I think there are a number of corrections to be made to both author and respondents in this story. 1. Sea levels are rising, that is a fact supported by tidal records and satellite data. 2. Some low lying coral atolls are sinking as the volcanic processes that formed them are exhausted and the structure subsides under gravity and weight. 3. The "high islands", mostly active or recently active volcanic structures have little flat land, so sea level rise will force people up to the steeper interiors where agriculture is difficult, if not impossible. When making such assertions , it is a good idea to use scientific facts to back your statements. No doubt we will see climate change refugees on our door step quite soon. What will we do with them?
Gavin A O'Brien | 21 September 2019


Interesting that the sea level at Fort Denison has remained the same since it was built between 1840 and 1862. Tides have been measured here since 1857. There is no sea rise.
Jane | 22 September 2019


Gavin. 1. Charles Darwin correctly showed how coral atolls will rise with any sea level rise. It's happening, as Dr Kench's research shows. The urgent problem with atoll nations is overpopulation and thus exploitation of the non-saline "bubble" in their groundwater. Nothing to do with global warming. 2. The undeniable fact that some atolls are sinking because of the cessation of volcanic processes is neither here nor there in the debate about global warming and its consequences. 3. Most volcanic island communities have never had much low-lying land, and their economies have depended on the produce of their mountainous regions, plus fishing. So however much the sea level may rise in the near future, they’re not going to be much affected on a subsistence level by the mooted sea level rises.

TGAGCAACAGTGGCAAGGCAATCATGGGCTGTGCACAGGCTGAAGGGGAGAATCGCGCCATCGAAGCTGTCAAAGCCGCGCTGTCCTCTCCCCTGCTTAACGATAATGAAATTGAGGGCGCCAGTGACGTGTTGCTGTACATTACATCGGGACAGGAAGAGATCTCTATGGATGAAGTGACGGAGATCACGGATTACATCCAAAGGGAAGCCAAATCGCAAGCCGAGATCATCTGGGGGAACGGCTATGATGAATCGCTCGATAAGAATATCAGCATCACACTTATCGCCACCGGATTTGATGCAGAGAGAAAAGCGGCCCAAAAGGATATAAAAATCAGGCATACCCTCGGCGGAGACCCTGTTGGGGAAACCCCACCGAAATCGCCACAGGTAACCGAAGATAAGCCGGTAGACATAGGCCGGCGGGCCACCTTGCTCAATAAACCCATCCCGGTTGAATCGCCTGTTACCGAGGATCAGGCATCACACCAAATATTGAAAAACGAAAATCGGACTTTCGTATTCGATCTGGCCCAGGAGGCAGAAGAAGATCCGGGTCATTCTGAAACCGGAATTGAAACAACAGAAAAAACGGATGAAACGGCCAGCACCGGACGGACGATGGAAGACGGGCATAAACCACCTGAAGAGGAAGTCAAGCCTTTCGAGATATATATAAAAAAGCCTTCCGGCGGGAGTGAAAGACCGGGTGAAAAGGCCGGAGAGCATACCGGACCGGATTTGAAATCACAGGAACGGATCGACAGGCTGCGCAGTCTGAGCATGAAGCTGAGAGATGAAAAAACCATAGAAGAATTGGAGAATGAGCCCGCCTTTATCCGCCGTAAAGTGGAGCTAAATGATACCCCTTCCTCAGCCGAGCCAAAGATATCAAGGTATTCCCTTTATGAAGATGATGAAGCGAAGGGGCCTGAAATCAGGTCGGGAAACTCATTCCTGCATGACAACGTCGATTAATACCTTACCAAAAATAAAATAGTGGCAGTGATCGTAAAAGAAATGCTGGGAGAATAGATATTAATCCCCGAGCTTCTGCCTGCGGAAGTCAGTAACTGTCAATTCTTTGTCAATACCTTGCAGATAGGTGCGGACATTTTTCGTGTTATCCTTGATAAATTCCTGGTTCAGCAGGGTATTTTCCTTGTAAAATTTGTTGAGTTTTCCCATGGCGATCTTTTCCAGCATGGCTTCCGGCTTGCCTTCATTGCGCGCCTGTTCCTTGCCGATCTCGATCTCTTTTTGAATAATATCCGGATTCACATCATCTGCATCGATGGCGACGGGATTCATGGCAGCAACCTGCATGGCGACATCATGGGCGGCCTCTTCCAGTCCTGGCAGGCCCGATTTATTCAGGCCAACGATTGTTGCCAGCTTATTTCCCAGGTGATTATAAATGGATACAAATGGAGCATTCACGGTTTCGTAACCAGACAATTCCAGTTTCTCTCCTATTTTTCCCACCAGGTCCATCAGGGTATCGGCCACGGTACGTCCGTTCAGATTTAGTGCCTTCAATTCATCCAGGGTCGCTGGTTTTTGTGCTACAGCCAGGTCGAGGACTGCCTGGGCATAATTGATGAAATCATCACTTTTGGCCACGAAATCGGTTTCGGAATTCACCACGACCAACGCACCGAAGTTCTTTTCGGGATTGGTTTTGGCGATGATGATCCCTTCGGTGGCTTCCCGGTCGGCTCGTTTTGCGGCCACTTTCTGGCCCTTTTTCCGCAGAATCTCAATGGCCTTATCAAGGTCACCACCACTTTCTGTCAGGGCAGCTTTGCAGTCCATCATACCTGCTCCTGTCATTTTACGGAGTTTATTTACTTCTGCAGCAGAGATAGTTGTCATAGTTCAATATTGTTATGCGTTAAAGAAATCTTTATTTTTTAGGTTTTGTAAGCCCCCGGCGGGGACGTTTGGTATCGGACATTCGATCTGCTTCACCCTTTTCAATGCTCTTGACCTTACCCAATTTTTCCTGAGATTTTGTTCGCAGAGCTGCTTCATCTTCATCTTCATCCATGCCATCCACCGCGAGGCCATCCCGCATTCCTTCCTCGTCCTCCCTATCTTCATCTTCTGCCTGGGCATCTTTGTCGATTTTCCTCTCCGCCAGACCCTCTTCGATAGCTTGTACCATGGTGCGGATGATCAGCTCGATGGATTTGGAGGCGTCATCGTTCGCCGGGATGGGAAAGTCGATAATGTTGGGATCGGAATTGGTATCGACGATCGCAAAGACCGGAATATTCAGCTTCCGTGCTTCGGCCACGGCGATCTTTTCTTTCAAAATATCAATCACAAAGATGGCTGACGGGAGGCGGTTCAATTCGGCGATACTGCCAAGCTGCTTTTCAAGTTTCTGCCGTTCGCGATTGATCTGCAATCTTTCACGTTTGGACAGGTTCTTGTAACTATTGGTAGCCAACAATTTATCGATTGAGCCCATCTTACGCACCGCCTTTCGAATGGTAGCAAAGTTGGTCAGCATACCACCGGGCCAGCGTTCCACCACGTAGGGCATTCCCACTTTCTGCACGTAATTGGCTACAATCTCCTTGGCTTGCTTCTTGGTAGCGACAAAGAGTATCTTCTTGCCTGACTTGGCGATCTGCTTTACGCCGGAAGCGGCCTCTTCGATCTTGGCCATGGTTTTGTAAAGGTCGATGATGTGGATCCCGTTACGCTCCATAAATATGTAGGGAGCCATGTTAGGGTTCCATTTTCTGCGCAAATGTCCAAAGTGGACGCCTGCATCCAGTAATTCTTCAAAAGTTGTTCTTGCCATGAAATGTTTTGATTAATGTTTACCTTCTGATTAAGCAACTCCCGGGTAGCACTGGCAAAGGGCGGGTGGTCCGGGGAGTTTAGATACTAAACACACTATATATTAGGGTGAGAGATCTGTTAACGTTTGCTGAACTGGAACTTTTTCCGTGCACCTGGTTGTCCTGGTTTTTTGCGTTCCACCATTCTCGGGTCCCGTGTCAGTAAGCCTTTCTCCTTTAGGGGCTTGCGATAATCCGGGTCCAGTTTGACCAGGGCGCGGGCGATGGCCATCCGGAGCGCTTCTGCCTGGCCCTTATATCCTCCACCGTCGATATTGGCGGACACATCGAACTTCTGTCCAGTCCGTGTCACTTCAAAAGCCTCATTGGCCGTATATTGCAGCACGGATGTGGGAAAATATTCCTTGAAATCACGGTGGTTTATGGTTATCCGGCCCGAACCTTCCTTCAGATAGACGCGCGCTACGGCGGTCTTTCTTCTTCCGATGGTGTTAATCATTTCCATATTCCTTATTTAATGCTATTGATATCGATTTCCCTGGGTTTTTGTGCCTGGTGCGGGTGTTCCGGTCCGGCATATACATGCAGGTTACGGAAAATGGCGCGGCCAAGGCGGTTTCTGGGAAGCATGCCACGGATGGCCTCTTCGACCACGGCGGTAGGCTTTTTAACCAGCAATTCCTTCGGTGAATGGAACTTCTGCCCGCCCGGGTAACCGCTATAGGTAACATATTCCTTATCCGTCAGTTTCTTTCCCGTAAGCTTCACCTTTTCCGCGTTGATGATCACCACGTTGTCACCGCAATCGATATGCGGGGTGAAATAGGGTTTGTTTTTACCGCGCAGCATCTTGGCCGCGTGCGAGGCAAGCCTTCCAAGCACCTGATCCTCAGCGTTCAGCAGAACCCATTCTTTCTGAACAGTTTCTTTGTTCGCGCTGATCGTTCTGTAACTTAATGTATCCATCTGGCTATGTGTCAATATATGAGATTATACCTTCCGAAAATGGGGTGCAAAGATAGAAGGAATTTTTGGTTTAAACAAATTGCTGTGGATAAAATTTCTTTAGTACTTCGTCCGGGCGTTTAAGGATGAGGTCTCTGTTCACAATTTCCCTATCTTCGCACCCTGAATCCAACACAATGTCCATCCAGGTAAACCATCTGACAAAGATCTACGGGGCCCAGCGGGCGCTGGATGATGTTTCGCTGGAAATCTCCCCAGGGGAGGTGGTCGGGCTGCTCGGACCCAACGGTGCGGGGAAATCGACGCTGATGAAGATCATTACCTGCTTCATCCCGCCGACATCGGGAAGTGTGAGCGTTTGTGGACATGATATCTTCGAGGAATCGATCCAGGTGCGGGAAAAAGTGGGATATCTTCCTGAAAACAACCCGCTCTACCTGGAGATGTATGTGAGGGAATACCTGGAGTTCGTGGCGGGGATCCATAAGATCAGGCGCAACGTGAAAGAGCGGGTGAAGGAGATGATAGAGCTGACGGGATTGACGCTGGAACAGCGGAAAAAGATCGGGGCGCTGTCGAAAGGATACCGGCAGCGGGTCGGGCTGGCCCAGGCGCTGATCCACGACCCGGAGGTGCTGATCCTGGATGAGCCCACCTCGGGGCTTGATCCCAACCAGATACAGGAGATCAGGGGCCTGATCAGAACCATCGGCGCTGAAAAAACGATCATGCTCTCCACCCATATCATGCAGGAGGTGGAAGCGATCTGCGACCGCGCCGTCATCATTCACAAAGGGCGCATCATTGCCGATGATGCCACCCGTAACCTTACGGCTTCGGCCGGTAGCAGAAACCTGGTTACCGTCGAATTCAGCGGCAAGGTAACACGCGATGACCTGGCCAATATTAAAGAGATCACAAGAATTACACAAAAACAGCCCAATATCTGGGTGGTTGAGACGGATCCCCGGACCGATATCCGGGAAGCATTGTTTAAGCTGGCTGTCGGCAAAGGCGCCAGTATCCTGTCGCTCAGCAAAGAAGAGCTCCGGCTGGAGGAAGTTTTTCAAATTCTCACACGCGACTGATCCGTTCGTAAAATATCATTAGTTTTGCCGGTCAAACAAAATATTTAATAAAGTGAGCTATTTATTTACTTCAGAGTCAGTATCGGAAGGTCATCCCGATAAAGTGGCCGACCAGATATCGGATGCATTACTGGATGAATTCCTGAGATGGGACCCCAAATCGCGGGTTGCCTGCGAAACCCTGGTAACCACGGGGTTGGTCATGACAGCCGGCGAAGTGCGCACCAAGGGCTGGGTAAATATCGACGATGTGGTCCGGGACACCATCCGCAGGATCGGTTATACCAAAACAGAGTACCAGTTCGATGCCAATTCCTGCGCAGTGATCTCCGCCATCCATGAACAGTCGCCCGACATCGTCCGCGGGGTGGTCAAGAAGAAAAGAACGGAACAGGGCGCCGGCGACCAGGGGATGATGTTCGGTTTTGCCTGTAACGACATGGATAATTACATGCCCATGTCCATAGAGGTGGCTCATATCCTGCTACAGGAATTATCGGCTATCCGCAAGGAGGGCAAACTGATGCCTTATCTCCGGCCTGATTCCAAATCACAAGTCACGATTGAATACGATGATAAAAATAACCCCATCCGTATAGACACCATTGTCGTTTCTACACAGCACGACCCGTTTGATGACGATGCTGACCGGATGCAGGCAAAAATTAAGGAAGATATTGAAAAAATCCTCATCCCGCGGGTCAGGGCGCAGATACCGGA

HH | 23 September 2019


The low-lying Pacific Islands face a future that includes a number of threats from climate change besides rising sea levels: stronger and more destructive cyclones, increasing land and water temperatures, longer droughts, increasing acidity of the ocean, slow destruction of coral reefs, reduction in size of fresh water lenses, loss of arable land and reduction of fish stocks. Kench himself recognises in his study that "habitability rests on additional set of factors". Increasing incidents of oceanic over-wash causing flooding of the islands, salination of soil and of water lenses that occurs with high tides and with severe weather events such as storms are threatening the habitability of these low-lying islands. And yes, population density is also contributing to the difficulties they face. According to SPREP (the South Pacific Regional Environment Program) by keeping temperature rise below 1.5 degrees celsius " there will be a future for at least some of the coral reefs and, although atoll communities will suffer there will be hope that the ocean will stabilise."
Jill Finnane | 14 October 2019